How to Display Your Nursing Credentials
By Dawn Papandrea
Alphabet Soup!! That’s what many nurses refer to when they discuss all the letters behind nurse names on name badges and signature blocks. It can be very confusing to those who don’t understand the meaning of all the letters.
If nurses are confused, think how patients and families must feel.
As a nurse, you are probably used to the list of credential acronyms after your collegues’ names.. Whether you’re just starting out or are in the process or advancing your nursing career, you’ll come to realize that credentials – and how you display them – are important. They indicate that you have education and certification to do a particular type of nursing.
“Having a standard way ensures that everyone—including nurses, healthcare providers, consumers, third-party payers, and government officials—understands the significance and value of credentials,” says the American Nurses Credentialing Center (ANCC) , a subsidiary of the American Nurses Association (ANA).
To help avoid any confusion as to which designations should get top billing, there is a specific procedure for displaying your credentials in a uniform way. This is a step-by-step guide to understanding and displaying your nursing credentials (as recommended from the American Nursing Association).
Let’s use the example of this nurse:
Margaret Miranda, MSN, RN, APRN, OCN
1. Start with Education
Immediately following someone’s name, start by listing the highest earned degree. Educational degrees are the most important because they are permanent. Once you earn them, they stay with you throughout your professional life.
If you’ve earned a non-nursing degree, that is usually not included unless it’s directly related to your nursing job somehow. One example of a relevant, non-nursing degree might be if you are a nurse manager and you earned your MBA.
If you do wish to list a second degree, it should go after your highest nursing degree. Using the example at the beginning, Margaret Miranda has a Master’s of Science in Nursing thus the letters MSN follow her name.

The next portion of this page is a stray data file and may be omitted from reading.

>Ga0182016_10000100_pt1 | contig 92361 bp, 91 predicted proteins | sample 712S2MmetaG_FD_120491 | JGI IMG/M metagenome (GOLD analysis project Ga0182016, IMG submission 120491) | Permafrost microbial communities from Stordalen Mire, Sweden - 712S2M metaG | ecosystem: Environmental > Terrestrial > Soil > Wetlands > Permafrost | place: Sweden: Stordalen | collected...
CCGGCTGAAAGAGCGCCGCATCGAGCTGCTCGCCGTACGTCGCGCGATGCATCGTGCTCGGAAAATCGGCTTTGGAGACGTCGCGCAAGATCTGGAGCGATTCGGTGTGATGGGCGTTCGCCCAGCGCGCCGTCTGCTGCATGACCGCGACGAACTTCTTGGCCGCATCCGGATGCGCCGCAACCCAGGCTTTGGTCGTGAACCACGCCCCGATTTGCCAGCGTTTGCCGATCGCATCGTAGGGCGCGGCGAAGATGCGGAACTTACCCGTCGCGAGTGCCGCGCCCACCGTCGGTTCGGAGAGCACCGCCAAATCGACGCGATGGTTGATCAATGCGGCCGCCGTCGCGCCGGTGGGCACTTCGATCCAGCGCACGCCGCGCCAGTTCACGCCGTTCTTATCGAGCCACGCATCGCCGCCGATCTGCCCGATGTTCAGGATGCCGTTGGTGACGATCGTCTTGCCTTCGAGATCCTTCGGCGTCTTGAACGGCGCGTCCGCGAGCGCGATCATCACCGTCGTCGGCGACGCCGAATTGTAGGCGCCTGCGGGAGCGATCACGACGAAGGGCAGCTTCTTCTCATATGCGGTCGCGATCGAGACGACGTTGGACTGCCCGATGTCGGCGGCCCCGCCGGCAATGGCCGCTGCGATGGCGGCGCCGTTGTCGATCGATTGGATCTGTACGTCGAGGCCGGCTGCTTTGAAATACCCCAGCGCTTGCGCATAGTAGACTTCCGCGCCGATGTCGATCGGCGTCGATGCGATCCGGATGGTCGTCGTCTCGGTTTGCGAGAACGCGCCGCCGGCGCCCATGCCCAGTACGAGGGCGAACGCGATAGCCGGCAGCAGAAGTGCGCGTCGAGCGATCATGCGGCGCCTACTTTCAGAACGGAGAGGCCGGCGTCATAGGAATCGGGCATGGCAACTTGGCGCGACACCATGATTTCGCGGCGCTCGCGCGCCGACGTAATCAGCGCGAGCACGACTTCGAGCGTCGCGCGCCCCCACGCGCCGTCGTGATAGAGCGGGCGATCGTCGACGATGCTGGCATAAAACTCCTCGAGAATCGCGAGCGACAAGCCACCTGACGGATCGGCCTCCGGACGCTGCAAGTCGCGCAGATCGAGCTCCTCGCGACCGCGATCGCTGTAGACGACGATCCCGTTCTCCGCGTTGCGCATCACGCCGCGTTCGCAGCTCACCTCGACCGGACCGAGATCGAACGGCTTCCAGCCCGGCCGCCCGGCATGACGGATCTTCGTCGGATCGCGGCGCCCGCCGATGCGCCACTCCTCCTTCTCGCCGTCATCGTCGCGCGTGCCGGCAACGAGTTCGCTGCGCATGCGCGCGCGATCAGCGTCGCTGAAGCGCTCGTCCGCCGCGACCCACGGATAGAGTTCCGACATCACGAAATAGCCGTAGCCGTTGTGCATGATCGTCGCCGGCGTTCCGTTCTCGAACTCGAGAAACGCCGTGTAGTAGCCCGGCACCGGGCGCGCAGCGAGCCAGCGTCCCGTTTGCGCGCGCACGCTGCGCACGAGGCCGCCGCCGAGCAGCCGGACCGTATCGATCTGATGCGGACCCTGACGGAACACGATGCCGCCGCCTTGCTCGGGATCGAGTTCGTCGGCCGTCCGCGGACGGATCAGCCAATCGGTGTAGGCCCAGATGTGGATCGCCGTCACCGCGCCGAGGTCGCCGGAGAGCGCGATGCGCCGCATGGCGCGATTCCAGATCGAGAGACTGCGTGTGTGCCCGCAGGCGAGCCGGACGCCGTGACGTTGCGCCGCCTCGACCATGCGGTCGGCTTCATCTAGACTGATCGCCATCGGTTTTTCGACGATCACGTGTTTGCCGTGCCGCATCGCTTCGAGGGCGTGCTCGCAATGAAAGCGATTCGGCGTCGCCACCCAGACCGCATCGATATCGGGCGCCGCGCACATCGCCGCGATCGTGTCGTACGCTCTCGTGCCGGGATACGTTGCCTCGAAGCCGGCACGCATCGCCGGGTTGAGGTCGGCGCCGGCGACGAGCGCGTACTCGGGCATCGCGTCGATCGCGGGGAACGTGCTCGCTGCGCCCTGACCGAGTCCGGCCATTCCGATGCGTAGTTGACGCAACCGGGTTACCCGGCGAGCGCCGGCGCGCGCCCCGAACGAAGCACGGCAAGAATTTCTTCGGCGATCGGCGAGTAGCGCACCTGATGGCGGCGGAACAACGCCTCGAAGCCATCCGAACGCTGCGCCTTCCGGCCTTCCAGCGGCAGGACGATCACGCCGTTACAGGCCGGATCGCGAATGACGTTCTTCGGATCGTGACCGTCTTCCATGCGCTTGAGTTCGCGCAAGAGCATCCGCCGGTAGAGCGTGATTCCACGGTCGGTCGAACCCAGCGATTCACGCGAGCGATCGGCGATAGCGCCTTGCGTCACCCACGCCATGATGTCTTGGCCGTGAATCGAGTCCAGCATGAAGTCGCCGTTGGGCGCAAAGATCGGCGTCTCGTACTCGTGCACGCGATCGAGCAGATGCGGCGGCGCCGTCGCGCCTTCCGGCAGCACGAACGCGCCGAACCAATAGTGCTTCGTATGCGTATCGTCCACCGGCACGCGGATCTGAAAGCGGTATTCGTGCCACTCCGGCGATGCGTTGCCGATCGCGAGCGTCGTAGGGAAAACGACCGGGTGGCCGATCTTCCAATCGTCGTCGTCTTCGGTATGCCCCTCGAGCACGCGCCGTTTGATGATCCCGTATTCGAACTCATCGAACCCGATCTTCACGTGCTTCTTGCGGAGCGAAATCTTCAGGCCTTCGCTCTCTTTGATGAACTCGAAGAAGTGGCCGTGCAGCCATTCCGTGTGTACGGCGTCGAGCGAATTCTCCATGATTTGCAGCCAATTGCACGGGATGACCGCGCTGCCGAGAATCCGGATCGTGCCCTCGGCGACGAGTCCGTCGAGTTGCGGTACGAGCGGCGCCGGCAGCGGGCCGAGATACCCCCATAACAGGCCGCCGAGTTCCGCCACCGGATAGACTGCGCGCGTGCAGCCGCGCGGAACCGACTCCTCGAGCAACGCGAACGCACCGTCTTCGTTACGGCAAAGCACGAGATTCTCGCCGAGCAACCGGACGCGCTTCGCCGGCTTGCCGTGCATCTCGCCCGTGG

Next up is your licensure (e.g. “RN” “LPN”). In order to be a practicing nurse, your educational accomplishments are not enough. You must become licensed. Therefore, you must include if you’re an RN or an LPN immediately following your degree. Margaret Miranda is a Registered Nurse therefore the letters RN follow here educational degree (MSN).
If you’ve gone on to earn any additional authorities to practice an advanced nursing specialization, you’ll want to list that designation next. These acronyms might include things like APRN (Advanced Practice Registered Nurse), NP (Nurse Practitioner), and CNS (Clinical Nurse Specialist). Margaret Miranda is also a Advanced Practice Registered Nurse and therefore the letters APRN follow her licensure of RN.
Some nursing specialties also require national certification from an accredited certifying body. Some nurses decide to take a particular certification that sometimes shows a higher level of knowledge in that specialty and that’s where this next credential listing comes into play.
Examples of national certifications include Oncology Certified Nurse (OCN), Family Nurse Practitioner-Board Certified (FNP-BC) Critical Care Registered Nurse (CCRN) and Adult-Gerontology Clinical Nurse Specialist-Board Certified (AGCNS-BC). If you have more than one certification, you can either list them in order of relevance to your current practice, or in the order you obtained them. Margaret Miranda is also an Oncology Certified Nurse (OCN) and therefore the letters OCN follow the letters APRN.
The average starting salary for a Registered Nurse (RN) is $71,000. Advanced education or additional certifications typically increase a Registered Nurses pay by $3-8/hour depending on the certification.
Ready to take the next step in your nursing career? View 21,162 Nursing Jobs.
So now that you know the order in which you should list your nursing credentials, what will your signature actually look like written out? Here’s an easy rule to remember: Credentials should be comma-separated from your name and from each other, and they do not include periods. Returning to our prior example:
Margaret Miranda, MSN, RN, APRN, OCN
When Should I Include My Nursing Credentials?
While it’s not necessary to include a laundry list of credentials every time you sign a check or your kids’ homework, you’ll need to use them when you’re on the job. Most important is that you include your credentials on any legal medical documents that you sign, including prescriptions, medical charts, and patient records.
Another time when you should list your nursing credentials is if you choose to submit a paper to a nursing journal, since it’s important to show that you have expertise in the subject you’re writing about.
Nursing is all about being well educated, keeping patient care skills fresh, and achieving career goals through certification. As you keep tacking on more and more professional accomplishments, don’t be shy about adding more letters to your signature. After all, you worked hard to earn them, and they represent all of the knowledge and experience that you’ve accumulated over the years.
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Dawn Papandrea is a Staten Island, NY-based freelance writer who specializes in personal finance, parenting, and lifestyle topics. Her work has appeared in Family Circle, WomansDay.com, Parents, CreditCards.com, and more.